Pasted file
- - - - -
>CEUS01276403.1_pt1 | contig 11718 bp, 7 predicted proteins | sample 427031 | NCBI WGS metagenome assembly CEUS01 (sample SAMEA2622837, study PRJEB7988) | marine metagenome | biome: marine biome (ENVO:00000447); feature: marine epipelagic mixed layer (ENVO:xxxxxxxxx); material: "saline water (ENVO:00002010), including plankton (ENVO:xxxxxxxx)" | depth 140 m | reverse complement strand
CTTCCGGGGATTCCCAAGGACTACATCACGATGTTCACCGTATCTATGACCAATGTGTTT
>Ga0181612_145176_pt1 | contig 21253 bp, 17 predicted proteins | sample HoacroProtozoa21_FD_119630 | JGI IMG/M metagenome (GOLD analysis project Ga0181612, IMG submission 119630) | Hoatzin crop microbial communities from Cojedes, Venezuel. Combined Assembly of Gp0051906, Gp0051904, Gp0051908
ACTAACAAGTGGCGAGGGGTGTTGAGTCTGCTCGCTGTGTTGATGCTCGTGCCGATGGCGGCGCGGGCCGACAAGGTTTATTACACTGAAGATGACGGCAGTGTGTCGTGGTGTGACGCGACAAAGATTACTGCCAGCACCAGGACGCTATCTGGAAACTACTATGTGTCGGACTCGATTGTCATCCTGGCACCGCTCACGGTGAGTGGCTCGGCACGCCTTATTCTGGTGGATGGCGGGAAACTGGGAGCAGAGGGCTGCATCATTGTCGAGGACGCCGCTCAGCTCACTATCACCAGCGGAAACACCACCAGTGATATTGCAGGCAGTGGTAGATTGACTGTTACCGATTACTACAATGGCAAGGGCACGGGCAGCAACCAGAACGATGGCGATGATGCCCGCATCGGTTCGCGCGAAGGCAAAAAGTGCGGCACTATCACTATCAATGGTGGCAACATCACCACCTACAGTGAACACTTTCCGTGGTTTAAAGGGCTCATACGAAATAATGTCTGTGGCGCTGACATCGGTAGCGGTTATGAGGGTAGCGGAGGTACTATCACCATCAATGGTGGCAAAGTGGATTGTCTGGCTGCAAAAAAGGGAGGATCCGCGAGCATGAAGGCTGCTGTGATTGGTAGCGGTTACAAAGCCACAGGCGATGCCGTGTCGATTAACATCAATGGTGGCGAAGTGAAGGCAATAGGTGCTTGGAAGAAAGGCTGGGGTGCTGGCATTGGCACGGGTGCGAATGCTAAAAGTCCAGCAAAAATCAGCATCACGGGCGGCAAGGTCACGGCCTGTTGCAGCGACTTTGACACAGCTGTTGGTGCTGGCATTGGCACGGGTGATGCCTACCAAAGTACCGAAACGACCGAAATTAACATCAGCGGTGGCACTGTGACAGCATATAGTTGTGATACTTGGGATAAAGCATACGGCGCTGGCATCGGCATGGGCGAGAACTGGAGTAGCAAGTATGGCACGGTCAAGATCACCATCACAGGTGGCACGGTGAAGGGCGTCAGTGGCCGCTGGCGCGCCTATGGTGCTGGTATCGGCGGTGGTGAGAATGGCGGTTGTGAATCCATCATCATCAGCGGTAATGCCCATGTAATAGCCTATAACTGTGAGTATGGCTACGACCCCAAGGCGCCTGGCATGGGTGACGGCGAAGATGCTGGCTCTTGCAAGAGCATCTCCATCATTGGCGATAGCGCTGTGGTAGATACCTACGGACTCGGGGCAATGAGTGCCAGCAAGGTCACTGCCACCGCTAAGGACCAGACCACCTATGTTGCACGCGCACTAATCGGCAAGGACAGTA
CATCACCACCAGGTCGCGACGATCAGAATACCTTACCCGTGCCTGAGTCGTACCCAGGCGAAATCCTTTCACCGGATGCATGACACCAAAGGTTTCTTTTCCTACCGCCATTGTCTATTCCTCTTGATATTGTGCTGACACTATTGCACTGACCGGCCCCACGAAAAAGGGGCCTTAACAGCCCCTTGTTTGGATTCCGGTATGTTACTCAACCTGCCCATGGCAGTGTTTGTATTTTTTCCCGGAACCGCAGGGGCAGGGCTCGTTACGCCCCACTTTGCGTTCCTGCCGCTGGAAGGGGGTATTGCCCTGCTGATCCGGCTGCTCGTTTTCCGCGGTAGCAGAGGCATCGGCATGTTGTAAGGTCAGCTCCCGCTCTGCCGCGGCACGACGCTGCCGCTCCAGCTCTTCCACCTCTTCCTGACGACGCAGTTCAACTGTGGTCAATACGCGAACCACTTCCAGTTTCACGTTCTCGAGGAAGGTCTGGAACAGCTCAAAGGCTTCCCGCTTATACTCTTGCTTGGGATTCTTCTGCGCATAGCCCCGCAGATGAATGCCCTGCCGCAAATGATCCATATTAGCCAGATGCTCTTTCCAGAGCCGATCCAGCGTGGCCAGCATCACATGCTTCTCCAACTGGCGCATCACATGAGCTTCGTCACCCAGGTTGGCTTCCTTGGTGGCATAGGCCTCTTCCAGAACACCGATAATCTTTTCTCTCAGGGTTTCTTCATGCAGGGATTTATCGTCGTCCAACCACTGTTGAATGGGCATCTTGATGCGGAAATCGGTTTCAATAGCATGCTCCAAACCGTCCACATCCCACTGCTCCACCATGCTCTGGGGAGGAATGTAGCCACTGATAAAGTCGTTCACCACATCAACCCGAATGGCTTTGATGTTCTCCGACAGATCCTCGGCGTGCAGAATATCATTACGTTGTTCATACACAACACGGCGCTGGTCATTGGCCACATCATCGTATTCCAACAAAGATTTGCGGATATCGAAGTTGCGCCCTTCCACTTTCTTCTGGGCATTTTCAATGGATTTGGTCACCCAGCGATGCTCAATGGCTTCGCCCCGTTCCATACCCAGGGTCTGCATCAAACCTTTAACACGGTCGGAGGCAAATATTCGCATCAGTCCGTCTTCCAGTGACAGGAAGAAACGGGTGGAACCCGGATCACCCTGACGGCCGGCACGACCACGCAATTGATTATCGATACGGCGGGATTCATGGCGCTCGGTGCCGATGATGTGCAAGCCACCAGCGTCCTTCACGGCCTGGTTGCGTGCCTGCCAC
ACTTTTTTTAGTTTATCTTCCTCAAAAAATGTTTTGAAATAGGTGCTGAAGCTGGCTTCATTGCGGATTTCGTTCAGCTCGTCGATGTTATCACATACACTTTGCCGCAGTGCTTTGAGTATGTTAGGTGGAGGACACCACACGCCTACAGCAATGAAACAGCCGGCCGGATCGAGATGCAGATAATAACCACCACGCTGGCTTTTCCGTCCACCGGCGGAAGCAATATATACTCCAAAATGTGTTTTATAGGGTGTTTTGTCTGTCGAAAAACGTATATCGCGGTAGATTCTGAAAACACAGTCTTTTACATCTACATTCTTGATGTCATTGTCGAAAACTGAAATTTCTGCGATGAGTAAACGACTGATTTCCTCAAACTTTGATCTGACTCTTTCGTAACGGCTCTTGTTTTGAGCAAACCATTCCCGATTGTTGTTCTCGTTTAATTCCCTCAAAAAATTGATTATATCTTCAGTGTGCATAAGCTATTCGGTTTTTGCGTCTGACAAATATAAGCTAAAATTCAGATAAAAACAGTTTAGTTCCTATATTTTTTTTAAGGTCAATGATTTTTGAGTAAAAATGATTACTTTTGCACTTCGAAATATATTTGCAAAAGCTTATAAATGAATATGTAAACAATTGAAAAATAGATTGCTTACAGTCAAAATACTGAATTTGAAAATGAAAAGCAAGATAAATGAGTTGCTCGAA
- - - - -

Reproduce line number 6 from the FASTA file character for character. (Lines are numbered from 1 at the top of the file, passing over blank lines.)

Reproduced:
ACTTTTTTTAGTTTATCTTCCTCAAAAAATGTTTTGAAATAGGTGCTGAAGCTGGCTTCATTGCGGATTTCGTTCAGCTCGTCGATGTTATCACATACACTTTGCCGCAGTGCTTTGAGTATGTTAGGTGGAGGACACCACACGCCTACAGCAATGAAACAGCCGGCCGGATCGAGATGCAGATAATAACCACCACGCTGGCTTTTCCGTCCACCGGCGGAAGCAATATATACTCCAAAATGTGTTTTATAGGGTGTTTTGTCTGTCGAAAAACGTATATCGCGGTAGATTCTGAAAACACAGTCTTTTACATCTACATTCTTGATGTCATTGTCGAAAACTGAAATTTCTGCGATGAGTAAACGACTGATTTCCTCAAACTTTGATCTGACTCTTTCGTAACGGCTCTTGTTTTGAGCAAACCATTCCCGATTGTTGTTCTCGTTTAATTCCCTCAAAAAATTGATTATATCTTCAGTGTGCATAAGCTATTCGGTTTTTGCGTCTGACAAATATAAGCTAAAATTCAGATAAAAACAGTTTAGTTCCTATATTTTTTTTAAGGTCAATGATTTTTGAGTAAAAATGATTACTTTTGCACTTCGAAATATATTTGCAAAAGCTTATAAATGAATATGTAAACAATTGAAAAATAGATTGCTTACAGTCAAAATACTGAATTTGAAAATGAAAAGCAAGATAAATGAGTTGCTCGAA